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New fire chief backs deputy

Peter Crnogorac
Northern News Services

Yellowknife (Nov 03/06) - It hasn't taken long for new Yellowknife fire Chief Reid Douglas to make his opinions known on deputy chief Darcy Hernblad.

"I stand 100 per cent behind him," said Douglas at the Yellowknife fire station on Oct. 30.

NNSL Photo/graphic

New Yellowknife fire Chief Reid Douglas said that deputy fire chief Darcy Hernblad has been given a "raw-deal" by local media and that he stands 100 per cent behind him. - Peter Crnogorac/NNSL photo

Hernblad had safety-related charges stayed against him on Oct. 6 in relation to the deaths of two Yellowknife firefighters who lost their lives when a burning shed collapsed on them on March 17, 2005.

However, in a deal reached with the Workers' Compensation Board, a competency test for Hernblad was ordered.

Douglas has been on the job for a little over two-weeks.

He said from his office at the department on Monday that he believes the local media have been unfair to Hernblad.

"I think the deputy has been given a raw deal," he said.

"He's a much more competent individual than he's been portrayed (by media). I have every bit of confidence in his ability.

"Remember, there's always two sides to every story and somewhere in the middle is the truth."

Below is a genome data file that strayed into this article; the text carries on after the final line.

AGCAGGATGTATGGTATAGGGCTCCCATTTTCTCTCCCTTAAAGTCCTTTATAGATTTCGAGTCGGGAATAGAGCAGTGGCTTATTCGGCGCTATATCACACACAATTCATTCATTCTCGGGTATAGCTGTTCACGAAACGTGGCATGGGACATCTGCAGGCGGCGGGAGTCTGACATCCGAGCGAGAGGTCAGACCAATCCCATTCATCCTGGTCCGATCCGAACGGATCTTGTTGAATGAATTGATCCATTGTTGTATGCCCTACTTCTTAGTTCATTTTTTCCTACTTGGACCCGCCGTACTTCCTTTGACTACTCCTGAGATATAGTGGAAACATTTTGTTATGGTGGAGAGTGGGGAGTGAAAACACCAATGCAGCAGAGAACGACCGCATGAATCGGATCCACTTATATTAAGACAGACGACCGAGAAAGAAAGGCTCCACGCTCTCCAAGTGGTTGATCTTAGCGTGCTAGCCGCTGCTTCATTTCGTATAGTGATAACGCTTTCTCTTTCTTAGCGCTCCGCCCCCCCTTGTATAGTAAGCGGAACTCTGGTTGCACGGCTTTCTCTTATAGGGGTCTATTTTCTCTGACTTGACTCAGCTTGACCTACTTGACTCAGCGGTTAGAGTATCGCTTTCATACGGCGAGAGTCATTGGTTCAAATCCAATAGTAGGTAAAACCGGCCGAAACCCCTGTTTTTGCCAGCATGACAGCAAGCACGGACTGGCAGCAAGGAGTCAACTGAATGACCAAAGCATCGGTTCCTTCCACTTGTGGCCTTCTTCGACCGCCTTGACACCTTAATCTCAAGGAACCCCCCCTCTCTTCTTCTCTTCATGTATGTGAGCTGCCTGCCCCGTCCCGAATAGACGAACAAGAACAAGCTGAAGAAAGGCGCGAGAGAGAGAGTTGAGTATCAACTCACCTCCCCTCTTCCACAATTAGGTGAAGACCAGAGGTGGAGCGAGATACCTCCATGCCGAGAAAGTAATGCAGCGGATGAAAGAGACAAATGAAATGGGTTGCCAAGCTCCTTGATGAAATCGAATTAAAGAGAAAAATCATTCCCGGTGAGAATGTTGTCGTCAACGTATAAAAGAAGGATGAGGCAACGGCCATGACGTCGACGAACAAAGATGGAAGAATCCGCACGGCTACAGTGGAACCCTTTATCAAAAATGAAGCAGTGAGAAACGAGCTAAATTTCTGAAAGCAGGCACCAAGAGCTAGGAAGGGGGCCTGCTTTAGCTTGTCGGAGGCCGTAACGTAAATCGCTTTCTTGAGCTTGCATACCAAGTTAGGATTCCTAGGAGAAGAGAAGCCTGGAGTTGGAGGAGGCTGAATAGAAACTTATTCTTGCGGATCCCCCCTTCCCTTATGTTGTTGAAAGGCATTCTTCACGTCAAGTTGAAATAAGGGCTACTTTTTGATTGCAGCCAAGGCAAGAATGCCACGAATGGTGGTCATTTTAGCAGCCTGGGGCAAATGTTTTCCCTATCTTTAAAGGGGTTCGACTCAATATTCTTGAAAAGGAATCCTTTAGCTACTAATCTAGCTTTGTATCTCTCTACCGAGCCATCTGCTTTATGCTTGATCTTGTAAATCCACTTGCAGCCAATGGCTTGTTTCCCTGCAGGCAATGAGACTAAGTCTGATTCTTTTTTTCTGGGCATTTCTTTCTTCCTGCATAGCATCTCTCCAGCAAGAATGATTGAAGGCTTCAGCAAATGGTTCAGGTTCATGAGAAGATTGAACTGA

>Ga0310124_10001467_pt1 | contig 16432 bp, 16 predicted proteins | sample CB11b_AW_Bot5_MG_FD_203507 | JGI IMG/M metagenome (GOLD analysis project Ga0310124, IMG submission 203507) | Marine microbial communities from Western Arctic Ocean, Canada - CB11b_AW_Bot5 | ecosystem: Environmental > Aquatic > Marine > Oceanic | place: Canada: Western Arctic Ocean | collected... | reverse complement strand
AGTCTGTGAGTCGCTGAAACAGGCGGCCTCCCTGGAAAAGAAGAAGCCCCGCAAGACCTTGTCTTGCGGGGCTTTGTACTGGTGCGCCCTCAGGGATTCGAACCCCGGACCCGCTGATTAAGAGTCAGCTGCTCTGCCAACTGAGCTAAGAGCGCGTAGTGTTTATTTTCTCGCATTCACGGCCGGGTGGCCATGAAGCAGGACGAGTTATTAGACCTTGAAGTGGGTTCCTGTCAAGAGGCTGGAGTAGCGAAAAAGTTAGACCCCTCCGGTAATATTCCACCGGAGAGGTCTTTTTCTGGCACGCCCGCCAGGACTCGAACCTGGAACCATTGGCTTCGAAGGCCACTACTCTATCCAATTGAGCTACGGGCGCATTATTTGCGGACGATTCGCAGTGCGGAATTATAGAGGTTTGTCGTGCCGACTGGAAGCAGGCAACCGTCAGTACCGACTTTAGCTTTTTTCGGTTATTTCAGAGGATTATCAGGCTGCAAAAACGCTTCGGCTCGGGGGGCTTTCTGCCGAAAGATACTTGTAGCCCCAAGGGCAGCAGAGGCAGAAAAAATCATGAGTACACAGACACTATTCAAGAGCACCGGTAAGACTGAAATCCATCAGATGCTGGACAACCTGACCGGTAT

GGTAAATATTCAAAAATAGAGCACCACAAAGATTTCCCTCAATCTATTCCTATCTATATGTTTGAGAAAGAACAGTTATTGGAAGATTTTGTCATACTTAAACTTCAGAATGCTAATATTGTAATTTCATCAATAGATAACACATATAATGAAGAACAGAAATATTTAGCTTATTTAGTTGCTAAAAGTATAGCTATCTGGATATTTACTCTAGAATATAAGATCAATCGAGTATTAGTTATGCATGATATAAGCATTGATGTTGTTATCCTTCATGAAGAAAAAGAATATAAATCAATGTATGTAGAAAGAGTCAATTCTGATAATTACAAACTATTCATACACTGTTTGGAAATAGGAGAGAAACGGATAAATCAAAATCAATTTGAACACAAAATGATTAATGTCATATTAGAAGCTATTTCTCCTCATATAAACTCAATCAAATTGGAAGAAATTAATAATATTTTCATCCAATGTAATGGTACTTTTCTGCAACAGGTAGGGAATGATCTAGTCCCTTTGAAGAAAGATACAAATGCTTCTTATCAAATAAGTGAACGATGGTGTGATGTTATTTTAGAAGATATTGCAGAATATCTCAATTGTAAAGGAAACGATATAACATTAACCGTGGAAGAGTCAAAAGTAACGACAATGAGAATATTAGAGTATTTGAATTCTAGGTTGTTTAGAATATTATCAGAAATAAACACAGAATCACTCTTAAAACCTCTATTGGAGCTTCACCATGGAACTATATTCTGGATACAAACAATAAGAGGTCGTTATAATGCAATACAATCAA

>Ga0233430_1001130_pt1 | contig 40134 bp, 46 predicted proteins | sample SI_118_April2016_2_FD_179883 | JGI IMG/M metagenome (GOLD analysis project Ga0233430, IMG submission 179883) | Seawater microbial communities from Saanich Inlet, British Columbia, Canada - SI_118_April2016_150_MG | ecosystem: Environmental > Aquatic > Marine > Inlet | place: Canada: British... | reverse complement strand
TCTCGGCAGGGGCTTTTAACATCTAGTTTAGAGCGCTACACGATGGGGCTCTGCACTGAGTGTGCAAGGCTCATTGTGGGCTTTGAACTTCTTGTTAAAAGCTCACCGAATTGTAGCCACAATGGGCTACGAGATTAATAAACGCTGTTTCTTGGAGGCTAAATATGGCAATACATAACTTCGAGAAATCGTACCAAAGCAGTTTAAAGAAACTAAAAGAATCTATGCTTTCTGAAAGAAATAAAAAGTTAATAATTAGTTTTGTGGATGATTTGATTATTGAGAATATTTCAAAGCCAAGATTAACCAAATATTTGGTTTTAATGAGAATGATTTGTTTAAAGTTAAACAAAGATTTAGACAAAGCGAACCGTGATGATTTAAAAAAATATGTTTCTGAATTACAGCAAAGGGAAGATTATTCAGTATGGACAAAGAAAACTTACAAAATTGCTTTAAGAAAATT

Hernblad was in command of the scene when firefighters Cyril Fyfe and Kevin Olson died while battling a fire in a saw shed at the Home Building Centre on March 17, 2005.

Hernblad had ordered four firefighters onto the shed's roof in order to cut ventilation holes in it.

When the order was followed by the four firefighters, the roof collapsed and killed Fyfe and Olson, who were battling the fire from inside.

The WCB charged Hernblad in March 2006 under the NWT Safety Act for failing to provide adequate safety training and failing to take reasonable precautions in the deaths of Fyfe and Olson.

Not long after he was charged, Hernblad was promoted to acting fire chief to replace Mick Beauchamp, who resigned after he was charged under the Safety Act. The charges against Beauchamp were later stayed.

Douglas comes to Yellowknife with a solid past as a firefighter and chief. He began his career in 1974 with the Winnipeg Fire Department. He left that department as assistant deputy fire chief in 2000.

That same year, he became fire chief of North Vancouver and held the position until 2005.

His most recent job was with the Justice Institute of British Columbia, which is a training and education institute for programs related to fire, police, emergency medical services and other public safety divisions.

Douglas worked in the fire safety section of the institute.

However, he does not believe his last role is the main reason he was hired by the City of Yellowknife.

"I believe the decision was made more because of my experience as a fire chief, and my multi-faceted, well-rounded background," he said.

Douglas added that the media's scrutiny on the tragedy has affected many people associated with Hernblad.

"Yellowknife is not a big community. He's (Hernblad) a long-term resident," said Douglas. "That type of accusation impacts his family and friends and puts unfair stress on him and the department."

Douglas said he is still learning about his position.

He added that he has been pleased with the support from Mayor Gord Van Tighem and council members.

"The city has been very open, and very supportive," he said. "They have no hidden agendas."